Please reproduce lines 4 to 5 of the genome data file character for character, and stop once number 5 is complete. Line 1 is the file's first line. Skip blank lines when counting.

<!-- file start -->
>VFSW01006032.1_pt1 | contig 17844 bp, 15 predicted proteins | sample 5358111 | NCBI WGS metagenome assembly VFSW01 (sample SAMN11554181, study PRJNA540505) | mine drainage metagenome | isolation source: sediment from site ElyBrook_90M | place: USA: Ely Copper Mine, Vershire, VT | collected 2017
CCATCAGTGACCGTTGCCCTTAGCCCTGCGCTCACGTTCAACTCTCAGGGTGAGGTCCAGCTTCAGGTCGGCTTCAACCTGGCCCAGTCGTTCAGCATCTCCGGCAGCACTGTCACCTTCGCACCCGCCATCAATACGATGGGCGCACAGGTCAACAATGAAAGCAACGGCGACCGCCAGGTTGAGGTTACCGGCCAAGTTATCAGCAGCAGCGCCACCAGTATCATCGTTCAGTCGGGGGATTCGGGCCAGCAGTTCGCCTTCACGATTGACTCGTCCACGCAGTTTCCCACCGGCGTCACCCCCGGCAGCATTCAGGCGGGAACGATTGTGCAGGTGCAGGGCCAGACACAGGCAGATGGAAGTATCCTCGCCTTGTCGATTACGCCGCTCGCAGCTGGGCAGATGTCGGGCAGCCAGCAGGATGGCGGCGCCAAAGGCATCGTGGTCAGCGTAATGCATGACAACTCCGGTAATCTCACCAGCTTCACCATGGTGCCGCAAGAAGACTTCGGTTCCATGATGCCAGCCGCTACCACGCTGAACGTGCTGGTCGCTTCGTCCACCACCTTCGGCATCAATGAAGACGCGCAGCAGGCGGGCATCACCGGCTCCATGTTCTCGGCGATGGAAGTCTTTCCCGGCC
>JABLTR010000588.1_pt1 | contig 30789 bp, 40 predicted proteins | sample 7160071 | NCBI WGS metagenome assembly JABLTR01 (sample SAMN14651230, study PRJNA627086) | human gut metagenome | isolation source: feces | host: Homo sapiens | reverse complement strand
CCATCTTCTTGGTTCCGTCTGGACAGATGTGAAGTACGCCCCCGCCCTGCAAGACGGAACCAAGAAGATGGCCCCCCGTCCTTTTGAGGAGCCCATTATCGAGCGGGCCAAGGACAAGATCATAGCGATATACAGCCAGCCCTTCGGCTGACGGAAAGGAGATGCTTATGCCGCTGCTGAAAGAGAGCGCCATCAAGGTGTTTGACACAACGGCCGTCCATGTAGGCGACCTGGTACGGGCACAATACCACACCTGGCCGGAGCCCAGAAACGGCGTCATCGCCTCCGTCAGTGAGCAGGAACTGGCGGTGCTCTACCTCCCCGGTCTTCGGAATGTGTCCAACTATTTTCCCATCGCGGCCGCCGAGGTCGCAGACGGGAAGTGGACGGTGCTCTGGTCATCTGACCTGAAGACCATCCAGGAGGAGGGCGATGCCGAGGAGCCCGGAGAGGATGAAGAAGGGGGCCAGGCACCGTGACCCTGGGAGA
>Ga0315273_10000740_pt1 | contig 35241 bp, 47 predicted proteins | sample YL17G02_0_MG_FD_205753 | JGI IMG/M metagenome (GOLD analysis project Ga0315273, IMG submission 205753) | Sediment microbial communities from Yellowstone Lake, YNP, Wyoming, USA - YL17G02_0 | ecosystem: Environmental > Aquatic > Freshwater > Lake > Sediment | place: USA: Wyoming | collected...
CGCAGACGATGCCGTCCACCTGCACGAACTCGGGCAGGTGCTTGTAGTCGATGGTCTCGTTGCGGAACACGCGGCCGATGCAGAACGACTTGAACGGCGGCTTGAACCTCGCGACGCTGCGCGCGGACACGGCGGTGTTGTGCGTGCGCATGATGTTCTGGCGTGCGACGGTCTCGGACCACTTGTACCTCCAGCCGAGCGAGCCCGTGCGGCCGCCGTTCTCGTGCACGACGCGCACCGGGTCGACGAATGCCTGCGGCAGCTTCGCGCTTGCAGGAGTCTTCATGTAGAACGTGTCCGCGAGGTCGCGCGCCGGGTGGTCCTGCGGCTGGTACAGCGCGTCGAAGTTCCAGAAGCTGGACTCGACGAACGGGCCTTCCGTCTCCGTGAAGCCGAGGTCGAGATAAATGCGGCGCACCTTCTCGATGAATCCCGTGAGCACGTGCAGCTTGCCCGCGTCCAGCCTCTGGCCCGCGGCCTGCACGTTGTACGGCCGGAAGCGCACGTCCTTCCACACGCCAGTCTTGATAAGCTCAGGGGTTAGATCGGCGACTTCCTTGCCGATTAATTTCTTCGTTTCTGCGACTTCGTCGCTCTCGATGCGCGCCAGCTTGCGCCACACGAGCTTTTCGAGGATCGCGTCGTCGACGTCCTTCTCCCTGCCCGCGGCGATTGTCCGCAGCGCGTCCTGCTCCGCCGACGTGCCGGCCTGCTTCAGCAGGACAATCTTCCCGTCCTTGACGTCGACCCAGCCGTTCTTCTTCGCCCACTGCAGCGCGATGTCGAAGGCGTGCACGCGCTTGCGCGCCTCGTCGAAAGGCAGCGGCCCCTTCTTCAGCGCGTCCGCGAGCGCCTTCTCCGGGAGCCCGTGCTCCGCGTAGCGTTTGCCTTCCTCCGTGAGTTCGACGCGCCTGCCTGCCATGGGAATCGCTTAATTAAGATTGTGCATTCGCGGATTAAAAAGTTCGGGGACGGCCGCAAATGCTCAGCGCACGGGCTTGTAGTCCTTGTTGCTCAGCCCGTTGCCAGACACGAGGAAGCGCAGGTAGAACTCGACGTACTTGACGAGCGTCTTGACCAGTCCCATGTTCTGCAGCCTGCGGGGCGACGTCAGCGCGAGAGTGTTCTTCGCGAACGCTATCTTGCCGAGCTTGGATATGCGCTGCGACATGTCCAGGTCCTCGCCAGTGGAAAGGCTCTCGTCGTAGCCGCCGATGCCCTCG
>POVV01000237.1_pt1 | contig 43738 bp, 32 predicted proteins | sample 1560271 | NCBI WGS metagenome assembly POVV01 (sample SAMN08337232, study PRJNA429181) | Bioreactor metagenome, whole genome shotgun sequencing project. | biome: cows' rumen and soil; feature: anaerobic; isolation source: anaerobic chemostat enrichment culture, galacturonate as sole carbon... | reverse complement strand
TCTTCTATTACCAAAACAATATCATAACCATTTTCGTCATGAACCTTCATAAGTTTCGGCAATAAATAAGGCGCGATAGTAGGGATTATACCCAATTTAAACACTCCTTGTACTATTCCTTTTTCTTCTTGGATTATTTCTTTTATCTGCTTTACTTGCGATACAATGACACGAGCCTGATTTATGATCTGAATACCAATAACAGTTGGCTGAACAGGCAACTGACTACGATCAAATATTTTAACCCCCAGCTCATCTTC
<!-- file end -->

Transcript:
CCATCTTCTTGGTTCCGTCTGGACAGATGTGAAGTACGCCCCCGCCCTGCAAGACGGAACCAAGAAGATGGCCCCCCGTCCTTTTGAGGAGCCCATTATCGAGCGGGCCAAGGACAAGATCATAGCGATATACAGCCAGCCCTTCGGCTGACGGAAAGGAGATGCTTATGCCGCTGCTGAAAGAGAGCGCCATCAAGGTGTTTGACACAACGGCCGTCCATGTAGGCGACCTGGTACGGGCACAATACCACACCTGGCCGGAGCCCAGAAACGGCGTCATCGCCTCCGTCAGTGAGCAGGAACTGGCGGTGCTCTACCTCCCCGGTCTTCGGAATGTGTCCAACTATTTTCCCATCGCGGCCGCCGAGGTCGCAGACGGGAAGTGGACGGTGCTCTGGTCATCTGACCTGAAGACCATCCAGGAGGAGGGCGATGCCGAGGAGCCCGGAGAGGATGAAGAAGGGGGCCAGGCACCGTGACCCTGGGAGA
>Ga0315273_10000740_pt1 | contig 35241 bp, 47 predicted proteins | sample YL17G02_0_MG_FD_205753 | JGI IMG/M metagenome (GOLD analysis project Ga0315273, IMG submission 205753) | Sediment microbial communities from Yellowstone Lake, YNP, Wyoming, USA - YL17G02_0 | ecosystem: Environmental > Aquatic > Freshwater > Lake > Sediment | place: USA: Wyoming | collected...